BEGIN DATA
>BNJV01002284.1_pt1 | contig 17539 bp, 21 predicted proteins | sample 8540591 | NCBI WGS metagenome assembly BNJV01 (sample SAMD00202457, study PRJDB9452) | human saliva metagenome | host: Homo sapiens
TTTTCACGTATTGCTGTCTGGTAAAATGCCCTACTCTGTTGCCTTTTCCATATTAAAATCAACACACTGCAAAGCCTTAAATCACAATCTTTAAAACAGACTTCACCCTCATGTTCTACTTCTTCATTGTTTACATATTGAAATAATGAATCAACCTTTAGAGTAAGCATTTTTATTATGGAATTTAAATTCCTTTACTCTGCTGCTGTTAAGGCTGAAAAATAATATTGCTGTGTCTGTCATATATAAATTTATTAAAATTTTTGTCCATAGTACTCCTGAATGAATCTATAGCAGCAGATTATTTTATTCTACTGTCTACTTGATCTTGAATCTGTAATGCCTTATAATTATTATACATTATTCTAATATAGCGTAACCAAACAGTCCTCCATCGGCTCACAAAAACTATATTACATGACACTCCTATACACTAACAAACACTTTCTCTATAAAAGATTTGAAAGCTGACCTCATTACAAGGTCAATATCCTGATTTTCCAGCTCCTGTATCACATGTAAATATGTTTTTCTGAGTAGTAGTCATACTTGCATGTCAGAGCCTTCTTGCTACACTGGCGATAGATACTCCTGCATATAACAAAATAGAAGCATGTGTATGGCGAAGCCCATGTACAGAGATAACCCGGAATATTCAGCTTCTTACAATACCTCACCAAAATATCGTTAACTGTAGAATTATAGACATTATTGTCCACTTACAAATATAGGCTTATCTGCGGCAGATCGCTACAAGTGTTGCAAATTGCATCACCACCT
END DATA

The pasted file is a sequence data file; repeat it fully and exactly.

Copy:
>BNJV01002284.1_pt1 | contig 17539 bp, 21 predicted proteins | sample 8540591 | NCBI WGS metagenome assembly BNJV01 (sample SAMD00202457, study PRJDB9452) | human saliva metagenome | host: Homo sapiens
TTTTCACGTATTGCTGTCTGGTAAAATGCCCTACTCTGTTGCCTTTTCCATATTAAAATCAACACACTGCAAAGCCTTAAATCACAATCTTTAAAACAGACTTCACCCTCATGTTCTACTTCTTCATTGTTTACATATTGAAATAATGAATCAACCTTTAGAGTAAGCATTTTTATTATGGAATTTAAATTCCTTTACTCTGCTGCTGTTAAGGCTGAAAAATAATATTGCTGTGTCTGTCATATATAAATTTATTAAAATTTTTGTCCATAGTACTCCTGAATGAATCTATAGCAGCAGATTATTTTATTCTACTGTCTACTTGATCTTGAATCTGTAATGCCTTATAATTATTATACATTATTCTAATATAGCGTAACCAAACAGTCCTCCATCGGCTCACAAAAACTATATTACATGACACTCCTATACACTAACAAACACTTTCTCTATAAAAGATTTGAAAGCTGACCTCATTACAAGGTCAATATCCTGATTTTCCAGCTCCTGTATCACATGTAAATATGTTTTTCTGAGTAGTAGTCATACTTGCATGTCAGAGCCTTCTTGCTACACTGGCGATAGATACTCCTGCATATAACAAAATAGAAGCATGTGTATGGCGAAGCCCATGTACAGAGATAACCCGGAATATTCAGCTTCTTACAATACCTCACCAAAATATCGTTAACTGTAGAATTATAGACATTATTGTCCACTTACAAATATAGGCTTATCTGCGGCAGATCGCTACAAGTGTTGCAAATTGCATCACCACCT